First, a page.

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August 14th is Financial Awareness Day! In honor of that, we present to you an easy-to-follow infographic detailing the financial aid process. It’s about that time before the school year starts that we start signing our lives away. But in hindsight, it’s an amazing revelation that many students didn’t understand the financial aid package they received from their universities.

But I get you. The financial aid process can be confusing! Sometimes you just want to give up and say:

financial aid process
Here are some tips for the financial aid process so you don’t have to throw all your current (and future) income away.

1. Understand Your Financial Aid Package

What types of financial aid are you being offered? Is it free money like scholarships or grants? Is it a job? Or is it a federal loan you’ll need to repay? And if you got a bunch of loan offerings, what kinds of loans did you get? A Perkins Loan? A subsidized Stafford loan(i.e., a loan that the Federal government pays the interest until you graduate)? An unsubsidized Stafford loan (i.e., a loan that accrues interest even while you’re in school)? A Parent PLUS loan (which parents will have to start paying immediately unless they defer)?

Depending on the different loans you were offered, you will have to make decisions based on your or your parent’s/guardian’s credit-worthiness. Remember, just because you were offered the loan, doesn’t mean that you will qualify for it — not if you don’t have credit or a cosigner that is credit approved.

Make sure to read the fine print of the scholarships you were given. Some require that you maintain a certain GPA or even participate in certain events sponsored by the organization that awarded you money. And with Work Study jobs, some get really nit-picky — make sure that if you need, you’re allowed to work a different job!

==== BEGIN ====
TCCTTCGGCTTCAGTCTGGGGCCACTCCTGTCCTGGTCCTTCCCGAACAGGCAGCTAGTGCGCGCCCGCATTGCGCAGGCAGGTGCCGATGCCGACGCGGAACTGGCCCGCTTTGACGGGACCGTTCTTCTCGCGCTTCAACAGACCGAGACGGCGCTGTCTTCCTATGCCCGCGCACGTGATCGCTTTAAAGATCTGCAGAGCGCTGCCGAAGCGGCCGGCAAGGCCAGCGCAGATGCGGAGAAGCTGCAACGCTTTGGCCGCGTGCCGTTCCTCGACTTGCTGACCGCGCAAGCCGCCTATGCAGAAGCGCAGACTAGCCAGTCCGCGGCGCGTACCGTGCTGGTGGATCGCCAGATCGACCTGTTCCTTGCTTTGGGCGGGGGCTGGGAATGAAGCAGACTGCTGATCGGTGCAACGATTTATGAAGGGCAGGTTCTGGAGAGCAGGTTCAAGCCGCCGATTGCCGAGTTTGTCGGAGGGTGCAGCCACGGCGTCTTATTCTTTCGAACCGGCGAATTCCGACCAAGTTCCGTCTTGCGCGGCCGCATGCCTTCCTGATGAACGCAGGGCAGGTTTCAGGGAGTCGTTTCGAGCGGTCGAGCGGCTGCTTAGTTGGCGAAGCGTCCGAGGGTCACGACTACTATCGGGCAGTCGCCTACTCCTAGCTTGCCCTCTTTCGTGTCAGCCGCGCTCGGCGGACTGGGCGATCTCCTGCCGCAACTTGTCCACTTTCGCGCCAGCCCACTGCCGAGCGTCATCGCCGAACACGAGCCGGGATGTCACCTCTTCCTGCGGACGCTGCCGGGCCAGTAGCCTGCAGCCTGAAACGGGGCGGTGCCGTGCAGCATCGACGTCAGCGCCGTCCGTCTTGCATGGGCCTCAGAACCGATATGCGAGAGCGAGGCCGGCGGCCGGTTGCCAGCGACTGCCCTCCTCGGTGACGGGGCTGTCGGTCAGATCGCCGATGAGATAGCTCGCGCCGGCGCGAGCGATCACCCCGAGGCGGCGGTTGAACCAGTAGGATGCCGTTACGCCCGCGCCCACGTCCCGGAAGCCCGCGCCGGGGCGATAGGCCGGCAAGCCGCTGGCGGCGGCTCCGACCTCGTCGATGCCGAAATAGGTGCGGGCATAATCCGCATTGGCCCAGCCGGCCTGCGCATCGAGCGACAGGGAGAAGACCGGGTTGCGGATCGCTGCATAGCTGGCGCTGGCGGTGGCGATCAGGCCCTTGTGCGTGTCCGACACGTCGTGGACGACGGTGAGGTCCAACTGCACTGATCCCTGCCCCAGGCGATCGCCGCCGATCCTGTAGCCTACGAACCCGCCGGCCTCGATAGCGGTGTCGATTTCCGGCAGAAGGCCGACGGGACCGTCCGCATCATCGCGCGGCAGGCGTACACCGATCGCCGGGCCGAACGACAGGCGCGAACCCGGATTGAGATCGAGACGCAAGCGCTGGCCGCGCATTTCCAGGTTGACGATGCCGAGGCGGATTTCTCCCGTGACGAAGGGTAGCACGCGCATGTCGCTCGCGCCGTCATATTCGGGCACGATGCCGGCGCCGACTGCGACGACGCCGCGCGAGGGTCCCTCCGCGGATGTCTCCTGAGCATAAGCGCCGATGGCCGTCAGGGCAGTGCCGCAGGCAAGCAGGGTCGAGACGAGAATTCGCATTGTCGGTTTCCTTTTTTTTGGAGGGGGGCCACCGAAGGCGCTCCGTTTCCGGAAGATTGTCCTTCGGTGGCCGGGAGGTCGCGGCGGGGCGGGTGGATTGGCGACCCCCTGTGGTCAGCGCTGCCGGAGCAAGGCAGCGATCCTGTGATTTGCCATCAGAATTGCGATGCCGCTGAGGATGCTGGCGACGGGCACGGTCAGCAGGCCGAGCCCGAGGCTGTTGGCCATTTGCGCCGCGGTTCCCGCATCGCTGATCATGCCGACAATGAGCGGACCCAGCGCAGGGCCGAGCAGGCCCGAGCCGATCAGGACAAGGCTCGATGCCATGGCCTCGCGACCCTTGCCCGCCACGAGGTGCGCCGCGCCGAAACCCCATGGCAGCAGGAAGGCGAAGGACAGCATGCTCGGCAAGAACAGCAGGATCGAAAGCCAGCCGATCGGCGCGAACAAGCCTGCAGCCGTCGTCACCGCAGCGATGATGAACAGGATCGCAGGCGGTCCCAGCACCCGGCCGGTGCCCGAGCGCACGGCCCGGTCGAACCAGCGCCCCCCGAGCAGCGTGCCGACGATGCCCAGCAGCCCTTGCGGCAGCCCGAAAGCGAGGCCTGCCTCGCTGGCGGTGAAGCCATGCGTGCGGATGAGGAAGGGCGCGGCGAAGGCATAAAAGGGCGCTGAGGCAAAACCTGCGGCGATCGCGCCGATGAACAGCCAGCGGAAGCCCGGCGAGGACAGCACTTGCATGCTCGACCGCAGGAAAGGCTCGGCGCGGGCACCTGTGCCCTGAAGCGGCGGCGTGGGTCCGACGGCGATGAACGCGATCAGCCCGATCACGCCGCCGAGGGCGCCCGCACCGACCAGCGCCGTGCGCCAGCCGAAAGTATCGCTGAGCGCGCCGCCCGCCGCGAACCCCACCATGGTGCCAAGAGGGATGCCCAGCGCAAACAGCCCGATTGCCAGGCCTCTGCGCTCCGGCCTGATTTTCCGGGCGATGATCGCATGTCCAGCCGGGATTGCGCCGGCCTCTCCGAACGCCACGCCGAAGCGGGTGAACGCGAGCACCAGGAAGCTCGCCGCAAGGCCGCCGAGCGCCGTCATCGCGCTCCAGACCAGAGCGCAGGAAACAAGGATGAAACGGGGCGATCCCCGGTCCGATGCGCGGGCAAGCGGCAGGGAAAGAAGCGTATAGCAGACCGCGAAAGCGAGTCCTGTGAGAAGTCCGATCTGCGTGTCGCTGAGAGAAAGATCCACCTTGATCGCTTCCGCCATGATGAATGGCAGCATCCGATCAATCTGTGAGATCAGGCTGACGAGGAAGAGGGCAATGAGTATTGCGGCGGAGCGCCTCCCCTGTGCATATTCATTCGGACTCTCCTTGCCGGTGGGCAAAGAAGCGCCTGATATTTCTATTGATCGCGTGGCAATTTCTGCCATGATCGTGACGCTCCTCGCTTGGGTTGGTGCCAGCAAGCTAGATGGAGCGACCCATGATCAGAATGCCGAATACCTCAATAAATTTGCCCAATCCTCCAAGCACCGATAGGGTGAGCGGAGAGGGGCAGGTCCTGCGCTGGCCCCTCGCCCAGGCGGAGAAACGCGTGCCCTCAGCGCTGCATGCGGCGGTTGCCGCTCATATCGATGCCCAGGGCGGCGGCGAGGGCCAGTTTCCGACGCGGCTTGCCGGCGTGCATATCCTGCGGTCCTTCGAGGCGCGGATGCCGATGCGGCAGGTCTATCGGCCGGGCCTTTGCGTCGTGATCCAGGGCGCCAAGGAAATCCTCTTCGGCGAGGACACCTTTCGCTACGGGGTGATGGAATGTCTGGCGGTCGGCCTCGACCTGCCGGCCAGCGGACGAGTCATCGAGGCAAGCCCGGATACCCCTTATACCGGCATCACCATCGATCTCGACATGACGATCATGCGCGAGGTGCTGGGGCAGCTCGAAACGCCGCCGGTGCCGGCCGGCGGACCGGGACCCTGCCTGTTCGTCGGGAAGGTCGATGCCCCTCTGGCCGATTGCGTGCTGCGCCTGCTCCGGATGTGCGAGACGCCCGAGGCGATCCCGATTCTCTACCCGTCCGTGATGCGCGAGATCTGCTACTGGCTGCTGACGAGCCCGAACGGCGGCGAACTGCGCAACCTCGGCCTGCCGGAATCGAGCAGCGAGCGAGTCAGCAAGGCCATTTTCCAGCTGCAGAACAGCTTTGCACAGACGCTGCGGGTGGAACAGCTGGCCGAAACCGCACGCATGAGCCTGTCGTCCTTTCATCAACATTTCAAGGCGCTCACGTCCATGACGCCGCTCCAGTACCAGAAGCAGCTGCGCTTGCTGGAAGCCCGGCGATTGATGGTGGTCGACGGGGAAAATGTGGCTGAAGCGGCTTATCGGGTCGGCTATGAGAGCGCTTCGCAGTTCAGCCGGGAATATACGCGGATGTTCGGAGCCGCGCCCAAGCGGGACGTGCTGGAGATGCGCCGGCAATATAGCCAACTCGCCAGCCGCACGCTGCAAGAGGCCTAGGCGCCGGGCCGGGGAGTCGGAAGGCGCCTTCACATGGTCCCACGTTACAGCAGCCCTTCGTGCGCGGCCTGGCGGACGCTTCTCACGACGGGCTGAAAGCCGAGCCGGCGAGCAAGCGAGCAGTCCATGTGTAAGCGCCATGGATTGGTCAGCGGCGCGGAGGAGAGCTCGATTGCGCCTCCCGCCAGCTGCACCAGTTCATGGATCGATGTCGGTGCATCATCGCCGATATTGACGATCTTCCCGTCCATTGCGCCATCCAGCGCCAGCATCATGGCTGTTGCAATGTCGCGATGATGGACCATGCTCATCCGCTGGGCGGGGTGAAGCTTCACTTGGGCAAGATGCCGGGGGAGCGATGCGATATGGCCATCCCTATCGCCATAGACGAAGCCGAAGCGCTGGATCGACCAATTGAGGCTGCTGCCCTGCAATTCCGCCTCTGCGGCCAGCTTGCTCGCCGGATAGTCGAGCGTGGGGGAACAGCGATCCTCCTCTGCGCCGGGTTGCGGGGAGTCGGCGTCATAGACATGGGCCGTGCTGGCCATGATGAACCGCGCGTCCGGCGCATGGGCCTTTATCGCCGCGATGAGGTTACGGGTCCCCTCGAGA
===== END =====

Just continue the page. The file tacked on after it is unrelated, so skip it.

2. Keep Looking for Financial Aid

Be active about financial aid. Nothing is set in stone! Your activities change, your finances change. Here are some actionable steps you can continue to take even after freshman year starts.

  • Keep looking for scholarships! Just because you finished with high school, doesn’t mean there aren’t any more scholarship options for you! Plenty of organizations continue to offer aid to students in college.
  • Apply for every form of aid you may qualify for, regardless of the amount. Even a small grant could help pay for your textbooks.
  • Petition your financial aid for the upcoming quarter/semester! Your financial situation may have changed this year, but the FAFSA only takes into account the previous year’s family income. A simple call to your financial aid office or a thorough look at your school’s website could offer solutions.
  • Reapply for aid you didn’t receive the year before! Same explanation as above.
  • Circle your dates. Set a reminder on your phone or email to remind you to apply for more aid! It’s a big mistake to miss application deadlines by a day, because financial aid is first come, first serve.

3. Use Loans as a Last Resort

If you don’t have to accept the full amount of loans, don’t. Pay out of pocket as much as you can, because even if the instant payment takes a big chunk out of your wallet now, it’s still cheaper than having to pay for interest. Hopefully, you’ve been saving.

If you didn’t think your financial aid was sufficient, check this video out:

Dealing With An Insufficient Financial Aid

4. Pay Accrued Interest While You’re Still in School

I don’t think a lot of people think of this one, but if you’ve got a bunch of unsubsidized loans or private loans that are accruing interest as you study for that final, it’s a great idea to pay off the interest every semester and keep your costs down. That way, your interest won’t have doubled your loan amount by the time you graduated (not literally, but you see what I mean).

5. Save Save Save

So many random costs come up that your tiny budget won’t be able to handle, so make a point to save some of your income or dispersed financial aid for the upcoming semester or year. Who knows, you may lose a scholarship or loan that you didn’t anticipate losing in your budget. It’s ALWAYS a good idea to have some money in your bank account.

Now, onto the infographic!

financial awareness day

Do you have any questions on the financial aid process?

Infographic by Federal Student Aid. Featured image photo credit: 401(K) 2012 via photo pin cc